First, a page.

Viking Street Fighting

Publicerat 2011-02-15 av Lars Magnar Enoksen

By popular demand this blogg will be in English, so that our international readers can understand more about traditional Nordic martial arts. I apologize in advance on all the miss-spellings and bad grammar, but hopefully the content will be clear.

As usual I am writing about Glima (Viking wrestling) and how it is practised nowadays, while giving a historical angle on the current topic. And you can be sure that the verbal punches are always aimed below the belt...

When choosing what to write, I use my latest seminar or training session as inspiration. Last weekend the beautiful village of Lillesand in Norway was the scene of the crime and the students were eager to learn how the Viking fought on the battlefield.

This style of Glima is called ‘Lausa tök’ (Free grappling) in Old Norse and was the best physical preperation for combat that the ancient Scandinavians knew. It can be done as a modern competitive sport and the simple rules are as they were before – ‘to be the one standing when the other is lying down’.

Modern competition can be rough, but there are some techniques we consider too rough to be used in competitive fighting. These techniques are – strangely enough – very popular amongs seminar participants, so today I will talk about the fascination of doing battlefield wrestling (Combat Glima).

The easiest way to explain this art of combat is to regard it as Viking Street Fighting, because the reality of the battlefield works as good on the street or any other situation were rough techniques are needed. To put it simple, any part of our body is used as a weapon and we eye-gouge or head-butt as soon as possible.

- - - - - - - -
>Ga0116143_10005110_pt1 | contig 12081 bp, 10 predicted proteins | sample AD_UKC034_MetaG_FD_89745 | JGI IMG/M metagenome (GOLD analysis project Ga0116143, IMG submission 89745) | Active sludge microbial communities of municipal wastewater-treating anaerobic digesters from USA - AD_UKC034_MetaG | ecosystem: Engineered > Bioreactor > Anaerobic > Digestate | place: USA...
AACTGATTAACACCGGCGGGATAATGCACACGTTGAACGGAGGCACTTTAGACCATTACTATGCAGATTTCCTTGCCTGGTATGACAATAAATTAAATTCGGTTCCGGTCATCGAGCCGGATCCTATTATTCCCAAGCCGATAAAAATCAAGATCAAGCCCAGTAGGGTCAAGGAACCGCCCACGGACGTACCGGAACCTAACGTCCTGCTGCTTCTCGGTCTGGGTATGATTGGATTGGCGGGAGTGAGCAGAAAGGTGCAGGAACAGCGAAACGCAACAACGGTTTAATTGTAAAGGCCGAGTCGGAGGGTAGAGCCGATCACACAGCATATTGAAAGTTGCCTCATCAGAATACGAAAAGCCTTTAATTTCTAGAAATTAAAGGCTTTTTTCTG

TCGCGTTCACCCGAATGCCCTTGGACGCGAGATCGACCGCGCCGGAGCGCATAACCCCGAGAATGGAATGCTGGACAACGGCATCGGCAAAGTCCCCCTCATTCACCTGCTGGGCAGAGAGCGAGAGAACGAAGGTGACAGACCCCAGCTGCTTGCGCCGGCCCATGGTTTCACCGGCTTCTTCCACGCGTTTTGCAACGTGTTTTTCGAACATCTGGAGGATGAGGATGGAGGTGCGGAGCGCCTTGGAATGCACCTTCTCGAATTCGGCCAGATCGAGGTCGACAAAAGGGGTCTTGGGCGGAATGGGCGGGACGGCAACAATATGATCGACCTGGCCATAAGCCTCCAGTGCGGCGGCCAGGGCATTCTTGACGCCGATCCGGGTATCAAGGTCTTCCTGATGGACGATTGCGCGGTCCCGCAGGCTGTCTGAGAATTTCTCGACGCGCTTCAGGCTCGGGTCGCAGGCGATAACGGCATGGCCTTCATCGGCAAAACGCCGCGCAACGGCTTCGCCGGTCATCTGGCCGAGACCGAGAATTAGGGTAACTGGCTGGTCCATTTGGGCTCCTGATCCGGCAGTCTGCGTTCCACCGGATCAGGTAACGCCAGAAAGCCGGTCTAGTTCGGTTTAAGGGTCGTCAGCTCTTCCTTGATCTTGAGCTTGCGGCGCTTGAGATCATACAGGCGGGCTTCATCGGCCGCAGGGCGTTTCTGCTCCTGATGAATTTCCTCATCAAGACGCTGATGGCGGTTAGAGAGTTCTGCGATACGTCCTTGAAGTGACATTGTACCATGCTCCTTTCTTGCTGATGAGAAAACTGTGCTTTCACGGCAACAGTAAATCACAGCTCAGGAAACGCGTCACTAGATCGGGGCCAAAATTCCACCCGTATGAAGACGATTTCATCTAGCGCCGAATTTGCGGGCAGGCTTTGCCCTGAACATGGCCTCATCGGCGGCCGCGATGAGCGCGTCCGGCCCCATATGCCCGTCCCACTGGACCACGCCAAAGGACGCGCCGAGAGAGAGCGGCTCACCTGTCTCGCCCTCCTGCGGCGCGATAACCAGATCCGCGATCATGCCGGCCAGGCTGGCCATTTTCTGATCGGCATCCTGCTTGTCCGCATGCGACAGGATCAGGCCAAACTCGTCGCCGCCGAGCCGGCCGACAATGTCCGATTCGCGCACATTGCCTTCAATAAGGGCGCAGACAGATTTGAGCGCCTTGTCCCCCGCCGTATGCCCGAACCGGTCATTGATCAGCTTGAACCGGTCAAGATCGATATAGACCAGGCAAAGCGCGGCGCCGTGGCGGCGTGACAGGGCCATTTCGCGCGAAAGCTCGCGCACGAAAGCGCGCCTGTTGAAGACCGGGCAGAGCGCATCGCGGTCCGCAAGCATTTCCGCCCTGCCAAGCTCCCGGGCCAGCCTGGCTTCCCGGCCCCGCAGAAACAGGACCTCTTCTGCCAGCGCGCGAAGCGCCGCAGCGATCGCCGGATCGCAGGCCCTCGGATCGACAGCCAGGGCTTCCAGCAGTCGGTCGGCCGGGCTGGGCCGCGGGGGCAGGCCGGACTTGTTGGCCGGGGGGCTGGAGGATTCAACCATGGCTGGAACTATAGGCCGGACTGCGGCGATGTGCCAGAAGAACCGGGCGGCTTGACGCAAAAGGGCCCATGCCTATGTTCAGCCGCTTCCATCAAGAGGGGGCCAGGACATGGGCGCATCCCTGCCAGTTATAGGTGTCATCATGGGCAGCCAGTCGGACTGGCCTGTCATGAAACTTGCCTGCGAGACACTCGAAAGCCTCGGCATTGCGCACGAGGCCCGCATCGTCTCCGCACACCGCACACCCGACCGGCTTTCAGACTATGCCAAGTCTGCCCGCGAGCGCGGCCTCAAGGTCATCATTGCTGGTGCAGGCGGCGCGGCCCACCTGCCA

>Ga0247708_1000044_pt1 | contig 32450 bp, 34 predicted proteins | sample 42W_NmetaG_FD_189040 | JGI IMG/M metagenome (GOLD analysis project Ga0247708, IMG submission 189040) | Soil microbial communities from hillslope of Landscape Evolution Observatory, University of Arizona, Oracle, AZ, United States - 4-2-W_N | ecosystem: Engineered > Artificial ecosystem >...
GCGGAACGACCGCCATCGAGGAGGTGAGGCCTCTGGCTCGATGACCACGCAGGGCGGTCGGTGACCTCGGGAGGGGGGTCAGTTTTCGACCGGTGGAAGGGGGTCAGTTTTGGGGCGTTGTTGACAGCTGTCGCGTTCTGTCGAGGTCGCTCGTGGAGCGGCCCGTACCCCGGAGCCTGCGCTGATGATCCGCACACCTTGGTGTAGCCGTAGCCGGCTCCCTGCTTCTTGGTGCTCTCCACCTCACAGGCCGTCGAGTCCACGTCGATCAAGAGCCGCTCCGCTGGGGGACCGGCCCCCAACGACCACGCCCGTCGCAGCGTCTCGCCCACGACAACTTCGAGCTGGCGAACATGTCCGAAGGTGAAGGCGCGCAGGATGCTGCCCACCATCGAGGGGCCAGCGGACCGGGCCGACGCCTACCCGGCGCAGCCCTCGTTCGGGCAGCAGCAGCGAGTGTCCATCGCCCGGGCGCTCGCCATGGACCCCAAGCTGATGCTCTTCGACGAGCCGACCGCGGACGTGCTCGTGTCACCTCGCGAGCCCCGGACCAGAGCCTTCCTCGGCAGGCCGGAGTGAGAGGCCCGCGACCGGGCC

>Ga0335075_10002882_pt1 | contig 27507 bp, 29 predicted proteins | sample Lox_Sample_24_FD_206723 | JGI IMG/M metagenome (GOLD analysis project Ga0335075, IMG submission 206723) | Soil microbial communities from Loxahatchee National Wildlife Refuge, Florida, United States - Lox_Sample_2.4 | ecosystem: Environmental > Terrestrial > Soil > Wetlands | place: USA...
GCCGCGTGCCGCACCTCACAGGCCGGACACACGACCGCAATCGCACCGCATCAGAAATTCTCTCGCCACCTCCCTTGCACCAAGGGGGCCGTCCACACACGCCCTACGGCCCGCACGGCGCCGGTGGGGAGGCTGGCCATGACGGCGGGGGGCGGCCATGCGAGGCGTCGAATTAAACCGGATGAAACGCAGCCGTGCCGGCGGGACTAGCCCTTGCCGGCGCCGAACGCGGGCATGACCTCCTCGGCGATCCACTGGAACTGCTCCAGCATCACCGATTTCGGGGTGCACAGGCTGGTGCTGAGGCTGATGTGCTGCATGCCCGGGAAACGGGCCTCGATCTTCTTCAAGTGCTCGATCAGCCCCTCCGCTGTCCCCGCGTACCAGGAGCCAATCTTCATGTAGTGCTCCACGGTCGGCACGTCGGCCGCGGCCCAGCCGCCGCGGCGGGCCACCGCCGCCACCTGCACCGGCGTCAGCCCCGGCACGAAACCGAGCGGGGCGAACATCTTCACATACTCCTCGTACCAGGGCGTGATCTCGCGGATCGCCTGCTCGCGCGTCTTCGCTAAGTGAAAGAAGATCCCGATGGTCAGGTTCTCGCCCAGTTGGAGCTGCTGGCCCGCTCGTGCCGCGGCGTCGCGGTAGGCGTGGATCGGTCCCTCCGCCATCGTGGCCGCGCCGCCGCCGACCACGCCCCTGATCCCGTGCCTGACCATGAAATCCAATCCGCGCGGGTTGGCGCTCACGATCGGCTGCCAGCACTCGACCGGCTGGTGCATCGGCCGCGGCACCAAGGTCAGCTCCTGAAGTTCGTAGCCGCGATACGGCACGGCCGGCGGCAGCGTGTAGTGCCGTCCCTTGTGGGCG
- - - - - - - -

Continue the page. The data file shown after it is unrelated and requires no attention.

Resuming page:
There are many nice techniques taught in the elder style of Glima and the finishing move is the sweetest. As an ancient Scandinavian proverb it is called ‘láta kne fylgja kviði’ (let the knee follow where it hurts) and is still used as an Icelandic expression of someone using all his/her efforts or making strong arguments. However, its true and literal meaning is a description of the finishing technique of Combat Glima.

When wrestling on ground, which is the place where most fights end, our aim is to wrestle free and be the first standing up. The reason for this is that an enemy seldom comes alone and therefore we must quickly finish our opponent and continue to take on whatever opposition at hand.

We never have time to make our opponent submit because lying on ground will makes us an easy target for multiple opponents, so any move that takes more than two seconds to execute is not an option. And the whole fight should not take more than ten seconds. Therefore we skip all the stationary wrestling and submission grips and go for the kill.

Chose a loose but allert wrestling style and control the opponent’s head in an aggresive way. The next step is to use the knee with the full body-weigh behind it and put presure on his cheek. Then it is up to you if you want to be lethal by shifting knee, while using the force of movement with bad intentions.

And remember my friends, do not try this at home without the guidance of a Glima master Wink

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    Jonathan Broberg

    Jag gick ner förbi Rålambshovsparken i Stockholm igår. Det doftade lite vår, det doftade från närliggande...

    
    
      
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    Stefan Stenudd

    På Svenska Budo & Kampsportsförbundets stämma i mars beslöts att tema för detta års verksamhet ska vara...

    
    
      
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    Joel Löwenberg

    Igår kom jag under ett möte i kontakt med en person som heter Nino och som driver PT-utbildningar i ökande takt.

    Vi...

    
    
      
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    Kent Hansson

    Det var på sin tid författaren Ivar Lo-Johansson som tvivlade på idrotten.
    Jag tvivlar definitivt inte på...

    
    
      

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